{5} And straightway {g} coming up out of the water, he saw the heavens opened, and the Spirit like a dove descending upon him:

(5) The vocation of Christ from heaven, as head of the Church.

(g) John, who went down into the water with Christ.

Mark 1:10. εὐθὺς, straightway, a favourite word of Mk.’s, to be taken with εἶδε = as soon as He had ascended, etc., He saw. For similar usage in reference to εἶτα vide Hermann, Viger, p. 772.—σχιζομένους, being rent asunder, a sudden event; a stronger word than that used in Mt. and Lk. (ἀνεῴχθησανῆναι). The subject of εἶδε is Jesus.—εἰς αὐτόν: this reading suggests the idea of a descent not merely upon (ἐπὶ) but into Him, as if to take up its abode; henceforth the immanent spirit of Jesus.

10. straightway] This is St Mark’s favourite connecting word, and constantly recurs; comp. Mark 1:12; Mark 1:28, Mark 4:5; Mark 4:15, Mark 8:10. Mark 9:15, Mark 11:3, and other places.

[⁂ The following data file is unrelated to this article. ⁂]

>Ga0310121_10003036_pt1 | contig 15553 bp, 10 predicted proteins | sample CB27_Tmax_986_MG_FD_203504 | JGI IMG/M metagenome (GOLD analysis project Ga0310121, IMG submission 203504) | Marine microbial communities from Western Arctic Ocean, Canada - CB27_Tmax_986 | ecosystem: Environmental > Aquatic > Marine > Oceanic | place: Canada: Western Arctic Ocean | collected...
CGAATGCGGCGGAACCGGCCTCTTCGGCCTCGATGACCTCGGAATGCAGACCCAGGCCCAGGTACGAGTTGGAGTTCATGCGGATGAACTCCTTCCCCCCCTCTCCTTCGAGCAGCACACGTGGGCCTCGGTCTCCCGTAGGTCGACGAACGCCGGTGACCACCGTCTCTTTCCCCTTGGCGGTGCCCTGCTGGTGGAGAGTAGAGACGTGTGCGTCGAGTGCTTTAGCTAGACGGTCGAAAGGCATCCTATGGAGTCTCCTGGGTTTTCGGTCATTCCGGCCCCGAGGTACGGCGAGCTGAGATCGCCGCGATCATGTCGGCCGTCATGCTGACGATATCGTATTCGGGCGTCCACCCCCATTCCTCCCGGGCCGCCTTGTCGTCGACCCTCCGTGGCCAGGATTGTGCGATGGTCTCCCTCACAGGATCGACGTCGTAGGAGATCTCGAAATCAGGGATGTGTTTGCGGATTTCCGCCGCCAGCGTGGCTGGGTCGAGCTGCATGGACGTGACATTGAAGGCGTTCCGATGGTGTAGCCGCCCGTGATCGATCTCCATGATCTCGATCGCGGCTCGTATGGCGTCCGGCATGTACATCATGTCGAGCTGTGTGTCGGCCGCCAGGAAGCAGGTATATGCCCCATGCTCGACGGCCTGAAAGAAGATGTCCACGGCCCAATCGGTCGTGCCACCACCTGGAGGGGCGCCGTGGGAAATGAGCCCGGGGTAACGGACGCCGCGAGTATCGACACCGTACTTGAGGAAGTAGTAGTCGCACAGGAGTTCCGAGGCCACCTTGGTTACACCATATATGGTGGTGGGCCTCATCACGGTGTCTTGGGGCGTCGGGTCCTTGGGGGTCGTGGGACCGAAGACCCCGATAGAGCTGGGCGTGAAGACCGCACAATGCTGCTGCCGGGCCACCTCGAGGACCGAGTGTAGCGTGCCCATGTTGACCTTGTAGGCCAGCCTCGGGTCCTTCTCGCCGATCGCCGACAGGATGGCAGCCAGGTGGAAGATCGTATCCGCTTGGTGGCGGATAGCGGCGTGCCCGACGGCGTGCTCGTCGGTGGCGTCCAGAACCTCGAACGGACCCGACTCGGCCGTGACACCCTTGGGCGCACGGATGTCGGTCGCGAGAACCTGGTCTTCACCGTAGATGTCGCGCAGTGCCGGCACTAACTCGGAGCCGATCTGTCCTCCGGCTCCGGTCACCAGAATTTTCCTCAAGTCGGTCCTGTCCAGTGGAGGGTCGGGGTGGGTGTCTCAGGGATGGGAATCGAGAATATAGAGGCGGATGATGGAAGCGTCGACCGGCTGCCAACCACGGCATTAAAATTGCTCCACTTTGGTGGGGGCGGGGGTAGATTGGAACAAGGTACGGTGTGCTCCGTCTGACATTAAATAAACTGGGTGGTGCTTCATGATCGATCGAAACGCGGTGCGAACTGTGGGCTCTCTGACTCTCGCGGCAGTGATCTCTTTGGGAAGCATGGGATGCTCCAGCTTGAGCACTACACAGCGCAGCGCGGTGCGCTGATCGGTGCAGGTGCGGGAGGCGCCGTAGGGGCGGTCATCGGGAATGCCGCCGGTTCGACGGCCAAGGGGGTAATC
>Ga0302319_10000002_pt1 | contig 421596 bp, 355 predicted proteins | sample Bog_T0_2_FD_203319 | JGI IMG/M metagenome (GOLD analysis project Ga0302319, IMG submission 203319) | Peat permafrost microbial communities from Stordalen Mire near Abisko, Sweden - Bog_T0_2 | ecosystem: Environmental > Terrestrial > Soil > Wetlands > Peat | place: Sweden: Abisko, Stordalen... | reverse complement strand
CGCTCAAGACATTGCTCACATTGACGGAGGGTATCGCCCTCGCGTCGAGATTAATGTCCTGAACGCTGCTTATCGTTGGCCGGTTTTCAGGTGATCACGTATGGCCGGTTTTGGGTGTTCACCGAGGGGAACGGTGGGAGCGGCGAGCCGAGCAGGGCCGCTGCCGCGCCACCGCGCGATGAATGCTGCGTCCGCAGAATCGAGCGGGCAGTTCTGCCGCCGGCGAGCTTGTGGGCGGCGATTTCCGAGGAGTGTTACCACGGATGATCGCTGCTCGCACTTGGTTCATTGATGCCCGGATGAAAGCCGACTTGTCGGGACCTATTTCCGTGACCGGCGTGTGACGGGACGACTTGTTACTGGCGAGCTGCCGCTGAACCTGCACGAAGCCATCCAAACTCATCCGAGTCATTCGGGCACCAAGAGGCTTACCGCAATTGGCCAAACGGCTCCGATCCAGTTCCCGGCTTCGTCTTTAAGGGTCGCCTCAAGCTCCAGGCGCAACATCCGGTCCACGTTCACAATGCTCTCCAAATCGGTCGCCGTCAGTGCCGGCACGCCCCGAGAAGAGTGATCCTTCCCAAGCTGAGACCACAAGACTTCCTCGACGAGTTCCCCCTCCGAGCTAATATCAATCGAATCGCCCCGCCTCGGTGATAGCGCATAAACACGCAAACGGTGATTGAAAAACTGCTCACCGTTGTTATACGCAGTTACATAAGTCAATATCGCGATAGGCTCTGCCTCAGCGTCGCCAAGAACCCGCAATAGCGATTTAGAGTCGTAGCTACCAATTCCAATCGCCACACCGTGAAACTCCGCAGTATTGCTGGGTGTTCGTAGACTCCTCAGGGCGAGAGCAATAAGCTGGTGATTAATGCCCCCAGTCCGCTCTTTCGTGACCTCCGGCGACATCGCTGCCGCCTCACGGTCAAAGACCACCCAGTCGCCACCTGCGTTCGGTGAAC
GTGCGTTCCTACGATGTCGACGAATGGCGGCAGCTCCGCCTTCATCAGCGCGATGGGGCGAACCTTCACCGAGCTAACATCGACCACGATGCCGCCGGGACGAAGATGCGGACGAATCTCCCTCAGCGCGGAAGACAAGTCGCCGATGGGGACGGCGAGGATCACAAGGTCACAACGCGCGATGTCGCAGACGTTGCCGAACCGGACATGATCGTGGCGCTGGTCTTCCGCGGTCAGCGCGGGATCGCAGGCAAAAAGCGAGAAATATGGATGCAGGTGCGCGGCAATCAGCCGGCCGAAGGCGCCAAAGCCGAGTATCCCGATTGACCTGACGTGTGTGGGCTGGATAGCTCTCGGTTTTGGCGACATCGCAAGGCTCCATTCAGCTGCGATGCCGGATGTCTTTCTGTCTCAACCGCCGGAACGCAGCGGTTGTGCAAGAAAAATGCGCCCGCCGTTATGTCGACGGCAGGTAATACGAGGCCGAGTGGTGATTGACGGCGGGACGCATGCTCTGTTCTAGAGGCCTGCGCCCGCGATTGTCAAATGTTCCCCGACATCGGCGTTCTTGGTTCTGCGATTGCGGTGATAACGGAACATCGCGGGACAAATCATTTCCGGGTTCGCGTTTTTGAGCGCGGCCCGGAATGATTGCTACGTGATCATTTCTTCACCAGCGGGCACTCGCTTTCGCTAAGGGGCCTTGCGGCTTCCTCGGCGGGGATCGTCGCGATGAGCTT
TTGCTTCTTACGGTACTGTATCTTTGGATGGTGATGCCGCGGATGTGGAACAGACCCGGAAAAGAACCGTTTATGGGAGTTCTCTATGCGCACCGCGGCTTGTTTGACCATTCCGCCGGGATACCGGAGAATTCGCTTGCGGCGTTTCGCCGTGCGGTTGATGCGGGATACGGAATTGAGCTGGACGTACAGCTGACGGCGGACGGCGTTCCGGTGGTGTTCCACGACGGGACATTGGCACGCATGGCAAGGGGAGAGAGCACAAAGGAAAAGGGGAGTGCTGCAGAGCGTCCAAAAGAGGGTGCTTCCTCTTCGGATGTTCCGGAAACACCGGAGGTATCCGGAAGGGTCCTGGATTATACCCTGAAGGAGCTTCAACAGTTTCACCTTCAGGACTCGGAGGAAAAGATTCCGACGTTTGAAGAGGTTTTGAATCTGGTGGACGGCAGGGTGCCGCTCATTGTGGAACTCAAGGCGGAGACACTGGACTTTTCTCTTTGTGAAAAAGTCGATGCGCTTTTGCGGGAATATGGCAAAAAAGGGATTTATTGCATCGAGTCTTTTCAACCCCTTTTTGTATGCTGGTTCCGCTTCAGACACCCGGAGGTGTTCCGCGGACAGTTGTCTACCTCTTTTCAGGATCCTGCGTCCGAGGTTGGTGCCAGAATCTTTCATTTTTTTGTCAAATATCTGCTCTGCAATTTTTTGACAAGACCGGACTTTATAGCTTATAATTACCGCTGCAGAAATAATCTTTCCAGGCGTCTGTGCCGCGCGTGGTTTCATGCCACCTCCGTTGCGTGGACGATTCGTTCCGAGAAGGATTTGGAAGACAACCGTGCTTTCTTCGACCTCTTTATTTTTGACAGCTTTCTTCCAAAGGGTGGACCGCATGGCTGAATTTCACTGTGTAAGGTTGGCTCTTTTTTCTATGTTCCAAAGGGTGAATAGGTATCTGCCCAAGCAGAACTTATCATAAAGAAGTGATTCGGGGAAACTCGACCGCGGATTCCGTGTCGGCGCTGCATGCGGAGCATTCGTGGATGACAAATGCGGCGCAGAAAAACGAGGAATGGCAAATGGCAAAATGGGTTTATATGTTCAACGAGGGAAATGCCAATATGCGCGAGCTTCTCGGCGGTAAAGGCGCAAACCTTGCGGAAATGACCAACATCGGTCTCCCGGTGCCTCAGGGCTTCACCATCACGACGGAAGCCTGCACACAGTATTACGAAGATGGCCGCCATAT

he saw] i. e. Jesus, while engaged, as we learn from St Luke 3:21, in solemn, prayer. We find solemn prayer preceding (i) our Lord’s Baptism, (ii) His choice of the Twelve (Luke 6:12), (iii) His Transfiguration (Luke 9:29), (iv) His Agony in the Garden (Matthew 26:39).

opened] Lit rent, or rending asunder, one of St Mark’s graphic touches: see the Introduction. The same word in the original Greek is applied to “the old garment rending the new piece” (Luke 5:36); to the veil of the Temple rent in twain at the Crucifixion (Luke 23:45); to the rending of the rocks at the same time (Matthew 27:51); and of the net in the Lake after the Resurrection (John 21:11).

Mark 1:10. Εἶδε, He saw) i.e. Jesus saw: although John also saw it, John 1:32.—σχιζομένους, rent open) σχίζεται, is rent open, is said of that, which had not previously been open. Christ was the first who opened heaven.—ἀνοίγειν, to open, Matthew 3:16, is used in the general sense; whereas in the special sense it is used in antithesis to [as distinguished from] to rend, Acts 7:56. See on the difference of these words, Matthew 27:51-52.[7]—τὸ Πνεῦμα, the Spirit) with which Jesus was about to baptize.

[7] ἐσχίσθη is said of the rending in two of the veil: whereas ἀνεῴχθησαν is said of the opening of the tombs.—ED.